Measurement of plant and soil physicochemical indices
In mid-August of 2016 (the time with the highest plant biomass), all aboveground plants were harvested in a 1 × 1 m quadrats from each plot. The plants were sorted by species, and then oven-dried at 65 °C for 48 h and weighted. The total weight of all these plants was calculated as the aboveground plant biomass, and the total species number was counted to represent plant richness. To quantify belowground plant biomass, one soil core with a diameter of 8 cm was collected from each quadrat at 10 cm depth. Roots were collected carefully by a 2 mm sieve, and then oven-dried at 65 °C for 48 h to obtain belowground biomass.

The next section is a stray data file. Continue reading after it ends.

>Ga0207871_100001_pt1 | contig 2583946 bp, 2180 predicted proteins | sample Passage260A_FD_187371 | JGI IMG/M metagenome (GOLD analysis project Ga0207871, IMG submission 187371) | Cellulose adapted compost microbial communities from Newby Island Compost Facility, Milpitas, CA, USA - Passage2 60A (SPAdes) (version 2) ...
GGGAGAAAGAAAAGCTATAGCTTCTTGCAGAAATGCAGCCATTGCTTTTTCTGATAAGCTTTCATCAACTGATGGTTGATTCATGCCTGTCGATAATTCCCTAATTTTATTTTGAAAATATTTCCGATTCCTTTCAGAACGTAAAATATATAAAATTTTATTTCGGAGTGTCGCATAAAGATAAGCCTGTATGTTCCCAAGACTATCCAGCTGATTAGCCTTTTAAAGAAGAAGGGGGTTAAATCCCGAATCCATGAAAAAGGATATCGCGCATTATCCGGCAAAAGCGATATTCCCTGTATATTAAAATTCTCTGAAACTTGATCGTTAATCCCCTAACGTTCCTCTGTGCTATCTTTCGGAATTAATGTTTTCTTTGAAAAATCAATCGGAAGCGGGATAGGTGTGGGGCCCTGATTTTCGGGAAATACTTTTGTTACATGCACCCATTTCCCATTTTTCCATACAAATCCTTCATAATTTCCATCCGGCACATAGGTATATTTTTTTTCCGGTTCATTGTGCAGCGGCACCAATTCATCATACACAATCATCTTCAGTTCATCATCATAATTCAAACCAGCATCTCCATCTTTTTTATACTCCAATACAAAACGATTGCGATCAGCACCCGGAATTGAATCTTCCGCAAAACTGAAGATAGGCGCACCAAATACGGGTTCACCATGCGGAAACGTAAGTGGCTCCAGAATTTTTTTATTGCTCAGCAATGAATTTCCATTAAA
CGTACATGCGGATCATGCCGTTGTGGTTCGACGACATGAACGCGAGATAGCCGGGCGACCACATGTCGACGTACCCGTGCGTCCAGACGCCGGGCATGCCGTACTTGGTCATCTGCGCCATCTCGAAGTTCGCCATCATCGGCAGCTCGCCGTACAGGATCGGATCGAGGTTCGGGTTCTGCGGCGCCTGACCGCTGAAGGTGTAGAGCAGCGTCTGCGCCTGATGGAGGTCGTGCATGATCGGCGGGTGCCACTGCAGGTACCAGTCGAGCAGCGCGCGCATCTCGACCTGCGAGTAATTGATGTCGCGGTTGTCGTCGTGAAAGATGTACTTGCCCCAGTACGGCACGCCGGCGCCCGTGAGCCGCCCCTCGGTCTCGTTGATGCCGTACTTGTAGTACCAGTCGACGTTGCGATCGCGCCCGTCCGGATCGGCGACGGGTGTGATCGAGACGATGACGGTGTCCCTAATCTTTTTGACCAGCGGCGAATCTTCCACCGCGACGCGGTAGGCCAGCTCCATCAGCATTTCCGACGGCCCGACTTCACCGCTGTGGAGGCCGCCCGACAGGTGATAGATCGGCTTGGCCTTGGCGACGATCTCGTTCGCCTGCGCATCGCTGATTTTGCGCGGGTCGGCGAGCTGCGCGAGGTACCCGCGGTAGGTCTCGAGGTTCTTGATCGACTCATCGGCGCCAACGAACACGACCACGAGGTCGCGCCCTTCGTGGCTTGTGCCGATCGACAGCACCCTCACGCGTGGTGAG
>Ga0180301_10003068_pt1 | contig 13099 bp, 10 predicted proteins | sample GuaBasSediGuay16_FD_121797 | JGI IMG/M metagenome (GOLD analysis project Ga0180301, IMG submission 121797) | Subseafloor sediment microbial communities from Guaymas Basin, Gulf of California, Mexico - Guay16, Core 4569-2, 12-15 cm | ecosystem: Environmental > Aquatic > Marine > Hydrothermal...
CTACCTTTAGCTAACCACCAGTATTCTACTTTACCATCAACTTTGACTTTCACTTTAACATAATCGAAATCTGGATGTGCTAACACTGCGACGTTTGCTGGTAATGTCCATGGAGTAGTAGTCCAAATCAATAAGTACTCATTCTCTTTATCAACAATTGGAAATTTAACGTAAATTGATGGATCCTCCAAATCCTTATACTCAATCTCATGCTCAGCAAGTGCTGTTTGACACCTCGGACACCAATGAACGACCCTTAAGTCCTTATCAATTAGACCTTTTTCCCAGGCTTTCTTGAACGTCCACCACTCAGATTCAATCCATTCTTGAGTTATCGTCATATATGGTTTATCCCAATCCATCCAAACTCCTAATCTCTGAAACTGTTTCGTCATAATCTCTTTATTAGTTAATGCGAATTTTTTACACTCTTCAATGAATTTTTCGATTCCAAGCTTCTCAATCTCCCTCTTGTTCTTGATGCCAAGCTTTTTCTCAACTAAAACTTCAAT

In mid-August of 2016, nine soil cores (10 cm deep, 3.5 cm diameter) were also collected randomly from each plot and mixed to yield one composite sample. Soil samples were stored in a cool box at 4 °C to transport to the laboratory, where the roots and stones were removed using a 2 mm sieve. Part of the composited soil samples was frozen (− 20 °C) for DNA extraction, whereas the remaining portion was used to measure soil pH, soil total organic carbon (TOC) content, total N (TN) content, total phosphorus content, dissolved organic carbon content, NH4+-N and NO3−-N content, available phosphorus content and soil moisture. Soil pH was measured in 1:2.5 (W/V) suspensions of soil in deionized water. TOC and TN content were determined by the potassium dichromate-vitriol oxidization method and the Kjeldahl acid-digestion method, respectively . NH4+-N and NO3−-N concentrations were determined on a FIAstar 5000 analyzer (Foss Tecator, Denmark) following 2 M KCL (1:50 w/v) extraction for 30 min . Total phosphorus and available phosphorus concentrations were measured by the ammonium molybdate method after persulfate oxidation. The dissolved organic carbon concentration was determined in soil extracts (1:5 soil water ratio) filtered through a 0.45 mm membrane filter using a TOC analyzer (multi NC 2100S, Analytik Jena AG, Jena, Germany). Soil moisture was determined as the weight loss after drying for 24 h at 105 °C.